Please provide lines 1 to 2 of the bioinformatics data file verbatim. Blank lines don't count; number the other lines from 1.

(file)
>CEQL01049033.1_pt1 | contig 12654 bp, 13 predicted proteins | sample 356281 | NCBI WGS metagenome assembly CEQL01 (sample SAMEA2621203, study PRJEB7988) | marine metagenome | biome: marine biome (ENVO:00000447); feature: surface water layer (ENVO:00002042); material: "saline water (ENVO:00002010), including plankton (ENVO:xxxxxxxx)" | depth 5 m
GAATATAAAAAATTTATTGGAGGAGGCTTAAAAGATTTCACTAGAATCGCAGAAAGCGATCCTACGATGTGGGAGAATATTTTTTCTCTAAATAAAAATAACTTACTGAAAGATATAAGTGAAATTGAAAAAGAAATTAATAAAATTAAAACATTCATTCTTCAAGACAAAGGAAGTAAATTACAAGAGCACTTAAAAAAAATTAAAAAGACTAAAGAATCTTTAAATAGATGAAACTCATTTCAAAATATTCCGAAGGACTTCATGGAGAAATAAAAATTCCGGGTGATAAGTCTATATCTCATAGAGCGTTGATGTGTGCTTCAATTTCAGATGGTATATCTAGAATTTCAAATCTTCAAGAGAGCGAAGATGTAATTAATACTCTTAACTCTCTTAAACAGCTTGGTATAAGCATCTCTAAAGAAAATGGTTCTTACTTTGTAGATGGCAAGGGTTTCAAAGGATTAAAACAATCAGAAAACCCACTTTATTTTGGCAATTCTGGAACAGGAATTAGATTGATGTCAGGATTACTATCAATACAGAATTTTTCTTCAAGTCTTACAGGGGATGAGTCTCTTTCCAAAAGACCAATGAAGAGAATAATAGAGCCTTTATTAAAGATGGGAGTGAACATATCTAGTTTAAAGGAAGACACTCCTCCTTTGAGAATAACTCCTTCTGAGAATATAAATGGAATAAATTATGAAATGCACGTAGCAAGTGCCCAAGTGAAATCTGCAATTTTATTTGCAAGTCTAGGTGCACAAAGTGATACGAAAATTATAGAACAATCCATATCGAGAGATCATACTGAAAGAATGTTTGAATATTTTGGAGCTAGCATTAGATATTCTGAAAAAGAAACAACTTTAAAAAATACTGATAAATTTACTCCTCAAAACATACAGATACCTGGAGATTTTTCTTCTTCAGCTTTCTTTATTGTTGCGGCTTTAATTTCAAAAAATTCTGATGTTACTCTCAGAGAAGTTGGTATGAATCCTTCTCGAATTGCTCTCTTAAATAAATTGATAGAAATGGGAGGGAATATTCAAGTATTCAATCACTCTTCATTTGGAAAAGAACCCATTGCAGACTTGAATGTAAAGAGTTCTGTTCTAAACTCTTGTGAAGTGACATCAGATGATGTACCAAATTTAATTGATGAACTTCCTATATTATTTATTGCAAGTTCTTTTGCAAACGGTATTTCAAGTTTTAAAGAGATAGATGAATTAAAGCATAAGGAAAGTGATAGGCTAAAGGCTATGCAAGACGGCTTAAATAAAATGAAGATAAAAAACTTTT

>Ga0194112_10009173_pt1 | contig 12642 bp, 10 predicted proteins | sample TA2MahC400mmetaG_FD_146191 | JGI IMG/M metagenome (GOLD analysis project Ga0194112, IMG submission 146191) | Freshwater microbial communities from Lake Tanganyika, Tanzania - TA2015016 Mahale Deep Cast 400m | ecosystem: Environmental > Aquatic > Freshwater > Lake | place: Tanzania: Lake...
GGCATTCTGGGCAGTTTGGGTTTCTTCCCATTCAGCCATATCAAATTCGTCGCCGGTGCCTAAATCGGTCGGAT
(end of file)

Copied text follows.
>CEQL01049033.1_pt1 | contig 12654 bp, 13 predicted proteins | sample 356281 | NCBI WGS metagenome assembly CEQL01 (sample SAMEA2621203, study PRJEB7988) | marine metagenome | biome: marine biome (ENVO:00000447); feature: surface water layer (ENVO:00002042); material: "saline water (ENVO:00002010), including plankton (ENVO:xxxxxxxx)" | depth 5 m
GAATATAAAAAATTTATTGGAGGAGGCTTAAAAGATTTCACTAGAATCGCAGAAAGCGATCCTACGATGTGGGAGAATATTTTTTCTCTAAATAAAAATAACTTACTGAAAGATATAAGTGAAATTGAAAAAGAAATTAATAAAATTAAAACATTCATTCTTCAAGACAAAGGAAGTAAATTACAAGAGCACTTAAAAAAAATTAAAAAGACTAAAGAATCTTTAAATAGATGAAACTCATTTCAAAATATTCCGAAGGACTTCATGGAGAAATAAAAATTCCGGGTGATAAGTCTATATCTCATAGAGCGTTGATGTGTGCTTCAATTTCAGATGGTATATCTAGAATTTCAAATCTTCAAGAGAGCGAAGATGTAATTAATACTCTTAACTCTCTTAAACAGCTTGGTATAAGCATCTCTAAAGAAAATGGTTCTTACTTTGTAGATGGCAAGGGTTTCAAAGGATTAAAACAATCAGAAAACCCACTTTATTTTGGCAATTCTGGAACAGGAATTAGATTGATGTCAGGATTACTATCAATACAGAATTTTTCTTCAAGTCTTACAGGGGATGAGTCTCTTTCCAAAAGACCAATGAAGAGAATAATAGAGCCTTTATTAAAGATGGGAGTGAACATATCTAGTTTAAAGGAAGACACTCCTCCTTTGAGAATAACTCCTTCTGAGAATATAAATGGAATAAATTATGAAATGCACGTAGCAAGTGCCCAAGTGAAATCTGCAATTTTATTTGCAAGTCTAGGTGCACAAAGTGATACGAAAATTATAGAACAATCCATATCGAGAGATCATACTGAAAGAATGTTTGAATATTTTGGAGCTAGCATTAGATATTCTGAAAAAGAAACAACTTTAAAAAATACTGATAAATTTACTCCTCAAAACATACAGATACCTGGAGATTTTTCTTCTTCAGCTTTCTTTATTGTTGCGGCTTTAATTTCAAAAAATTCTGATGTTACTCTCAGAGAAGTTGGTATGAATCCTTCTCGAATTGCTCTCTTAAATAAATTGATAGAAATGGGAGGGAATATTCAAGTATTCAATCACTCTTCATTTGGAAAAGAACCCATTGCAGACTTGAATGTAAAGAGTTCTGTTCTAAACTCTTGTGAAGTGACATCAGATGATGTACCAAATTTAATTGATGAACTTCCTATATTATTTATTGCAAGTTCTTTTGCAAACGGTATTTCAAGTTTTAAAGAGATAGATGAATTAAAGCATAAGGAAAGTGATAGGCTAAAGGCTATGCAAGACGGCTTAAATAAAATGAAGATAAAAAACTTTT